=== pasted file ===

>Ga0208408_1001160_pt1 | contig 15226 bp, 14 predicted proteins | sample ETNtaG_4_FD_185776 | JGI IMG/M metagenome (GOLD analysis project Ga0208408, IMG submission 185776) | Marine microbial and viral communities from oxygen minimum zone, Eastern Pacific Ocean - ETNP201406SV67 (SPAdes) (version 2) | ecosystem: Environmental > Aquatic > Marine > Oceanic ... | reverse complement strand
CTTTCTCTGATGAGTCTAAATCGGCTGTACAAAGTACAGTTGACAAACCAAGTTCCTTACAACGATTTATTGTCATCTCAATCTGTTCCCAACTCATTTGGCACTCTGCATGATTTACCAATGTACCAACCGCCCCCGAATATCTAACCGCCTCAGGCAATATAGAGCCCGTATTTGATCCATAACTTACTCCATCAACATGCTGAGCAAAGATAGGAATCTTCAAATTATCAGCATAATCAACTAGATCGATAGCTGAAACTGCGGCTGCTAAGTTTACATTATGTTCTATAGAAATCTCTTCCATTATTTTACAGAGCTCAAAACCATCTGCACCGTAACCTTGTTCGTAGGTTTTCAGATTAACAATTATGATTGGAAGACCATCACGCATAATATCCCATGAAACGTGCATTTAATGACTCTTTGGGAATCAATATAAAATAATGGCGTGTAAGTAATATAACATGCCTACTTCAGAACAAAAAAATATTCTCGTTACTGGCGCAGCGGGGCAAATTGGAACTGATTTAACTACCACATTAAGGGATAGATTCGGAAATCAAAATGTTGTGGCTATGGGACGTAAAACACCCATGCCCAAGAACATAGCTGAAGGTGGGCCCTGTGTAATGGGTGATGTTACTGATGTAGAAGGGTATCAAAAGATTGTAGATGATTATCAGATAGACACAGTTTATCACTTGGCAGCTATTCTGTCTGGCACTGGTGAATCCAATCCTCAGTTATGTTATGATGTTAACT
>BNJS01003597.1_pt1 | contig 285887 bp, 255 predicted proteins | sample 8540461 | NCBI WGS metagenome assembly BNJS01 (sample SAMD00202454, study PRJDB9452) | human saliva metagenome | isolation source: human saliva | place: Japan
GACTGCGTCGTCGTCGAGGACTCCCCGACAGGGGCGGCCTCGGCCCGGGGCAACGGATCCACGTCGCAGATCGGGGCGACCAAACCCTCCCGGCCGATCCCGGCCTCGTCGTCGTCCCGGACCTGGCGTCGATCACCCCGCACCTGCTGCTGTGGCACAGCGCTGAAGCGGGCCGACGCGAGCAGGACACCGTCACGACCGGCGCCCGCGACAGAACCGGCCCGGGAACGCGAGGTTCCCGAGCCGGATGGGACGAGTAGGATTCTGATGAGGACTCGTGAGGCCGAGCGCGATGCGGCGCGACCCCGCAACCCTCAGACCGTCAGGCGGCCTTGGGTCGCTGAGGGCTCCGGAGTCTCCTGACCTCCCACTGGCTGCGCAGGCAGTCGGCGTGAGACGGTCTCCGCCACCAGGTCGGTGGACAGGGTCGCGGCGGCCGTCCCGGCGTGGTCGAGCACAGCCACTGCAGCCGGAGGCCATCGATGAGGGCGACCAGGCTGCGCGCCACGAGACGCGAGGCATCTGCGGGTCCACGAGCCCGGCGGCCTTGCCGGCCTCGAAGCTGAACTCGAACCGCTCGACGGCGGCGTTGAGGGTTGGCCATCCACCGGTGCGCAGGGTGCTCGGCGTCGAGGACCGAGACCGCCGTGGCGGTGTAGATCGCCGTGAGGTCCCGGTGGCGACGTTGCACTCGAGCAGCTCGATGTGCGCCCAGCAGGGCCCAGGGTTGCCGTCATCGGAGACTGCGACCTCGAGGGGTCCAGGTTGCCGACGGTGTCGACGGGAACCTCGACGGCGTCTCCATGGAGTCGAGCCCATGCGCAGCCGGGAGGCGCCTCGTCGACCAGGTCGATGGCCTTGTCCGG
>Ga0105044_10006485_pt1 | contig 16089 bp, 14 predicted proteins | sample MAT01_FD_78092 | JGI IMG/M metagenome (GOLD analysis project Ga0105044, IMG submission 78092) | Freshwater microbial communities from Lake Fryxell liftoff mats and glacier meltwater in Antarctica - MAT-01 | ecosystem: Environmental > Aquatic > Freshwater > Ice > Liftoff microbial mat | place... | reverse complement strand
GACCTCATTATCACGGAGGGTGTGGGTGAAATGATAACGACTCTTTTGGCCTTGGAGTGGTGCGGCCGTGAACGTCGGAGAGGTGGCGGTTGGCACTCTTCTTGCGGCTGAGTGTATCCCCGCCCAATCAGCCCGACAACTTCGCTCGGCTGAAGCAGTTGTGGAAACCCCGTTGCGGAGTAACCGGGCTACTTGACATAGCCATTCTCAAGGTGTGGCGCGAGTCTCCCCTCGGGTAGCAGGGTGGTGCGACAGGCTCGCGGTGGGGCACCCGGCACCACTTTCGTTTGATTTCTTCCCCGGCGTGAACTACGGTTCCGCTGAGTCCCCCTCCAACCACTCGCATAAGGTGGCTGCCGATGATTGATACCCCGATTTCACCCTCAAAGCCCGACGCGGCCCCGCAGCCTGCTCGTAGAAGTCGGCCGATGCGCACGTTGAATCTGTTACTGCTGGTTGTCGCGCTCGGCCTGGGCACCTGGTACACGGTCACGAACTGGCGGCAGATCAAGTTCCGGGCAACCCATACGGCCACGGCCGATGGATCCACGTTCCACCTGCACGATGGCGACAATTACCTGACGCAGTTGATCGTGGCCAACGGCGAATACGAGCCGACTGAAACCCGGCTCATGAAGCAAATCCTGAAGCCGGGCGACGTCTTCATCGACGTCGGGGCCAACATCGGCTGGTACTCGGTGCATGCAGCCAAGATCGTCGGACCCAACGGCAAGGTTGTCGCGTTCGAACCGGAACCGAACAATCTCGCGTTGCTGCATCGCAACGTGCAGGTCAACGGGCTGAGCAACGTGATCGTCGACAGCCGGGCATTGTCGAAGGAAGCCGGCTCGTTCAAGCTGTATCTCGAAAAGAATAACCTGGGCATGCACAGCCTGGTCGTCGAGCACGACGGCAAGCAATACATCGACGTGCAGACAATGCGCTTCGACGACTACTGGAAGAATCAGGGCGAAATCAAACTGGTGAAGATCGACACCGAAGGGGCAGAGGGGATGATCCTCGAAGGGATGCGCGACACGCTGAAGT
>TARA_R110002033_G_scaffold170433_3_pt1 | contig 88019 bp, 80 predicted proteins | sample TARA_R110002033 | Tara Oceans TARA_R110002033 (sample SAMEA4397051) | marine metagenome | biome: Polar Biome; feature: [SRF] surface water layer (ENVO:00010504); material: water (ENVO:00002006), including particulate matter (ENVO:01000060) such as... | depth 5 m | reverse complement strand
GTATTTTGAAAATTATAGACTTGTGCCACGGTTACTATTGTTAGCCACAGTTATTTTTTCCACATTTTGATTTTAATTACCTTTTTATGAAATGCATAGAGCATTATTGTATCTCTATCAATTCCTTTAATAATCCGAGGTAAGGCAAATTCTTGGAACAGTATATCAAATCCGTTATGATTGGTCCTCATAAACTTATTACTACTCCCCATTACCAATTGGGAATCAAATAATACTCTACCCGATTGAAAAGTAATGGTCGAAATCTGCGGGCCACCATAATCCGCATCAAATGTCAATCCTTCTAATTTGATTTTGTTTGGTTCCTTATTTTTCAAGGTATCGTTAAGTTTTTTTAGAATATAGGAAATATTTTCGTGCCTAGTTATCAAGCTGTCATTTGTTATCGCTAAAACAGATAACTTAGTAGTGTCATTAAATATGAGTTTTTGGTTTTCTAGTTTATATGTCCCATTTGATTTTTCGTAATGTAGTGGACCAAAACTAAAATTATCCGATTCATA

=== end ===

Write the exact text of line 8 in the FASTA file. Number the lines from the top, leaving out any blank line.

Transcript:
GTATTTTGAAAATTATAGACTTGTGCCACGGTTACTATTGTTAGCCACAGTTATTTTTTCCACATTTTGATTTTAATTACCTTTTTATGAAATGCATAGAGCATTATTGTATCTCTATCAATTCCTTTAATAATCCGAGGTAAGGCAAATTCTTGGAACAGTATATCAAATCCGTTATGATTGGTCCTCATAAACTTATTACTACTCCCCATTACCAATTGGGAATCAAATAATACTCTACCCGATTGAAAAGTAATGGTCGAAATCTGCGGGCCACCATAATCCGCATCAAATGTCAATCCTTCTAATTTGATTTTGTTTGGTTCCTTATTTTTCAAGGTATCGTTAAGTTTTTTTAGAATATAGGAAATATTTTCGTGCCTAGTTATCAAGCTGTCATTTGTTATCGCTAAAACAGATAACTTAGTAGTGTCATTAAATATGAGTTTTTGGTTTTCTAGTTTATATGTCCCATTTGATTTTTCGTAATGTAGTGGACCAAAACTAAAATTATCCGATTCATA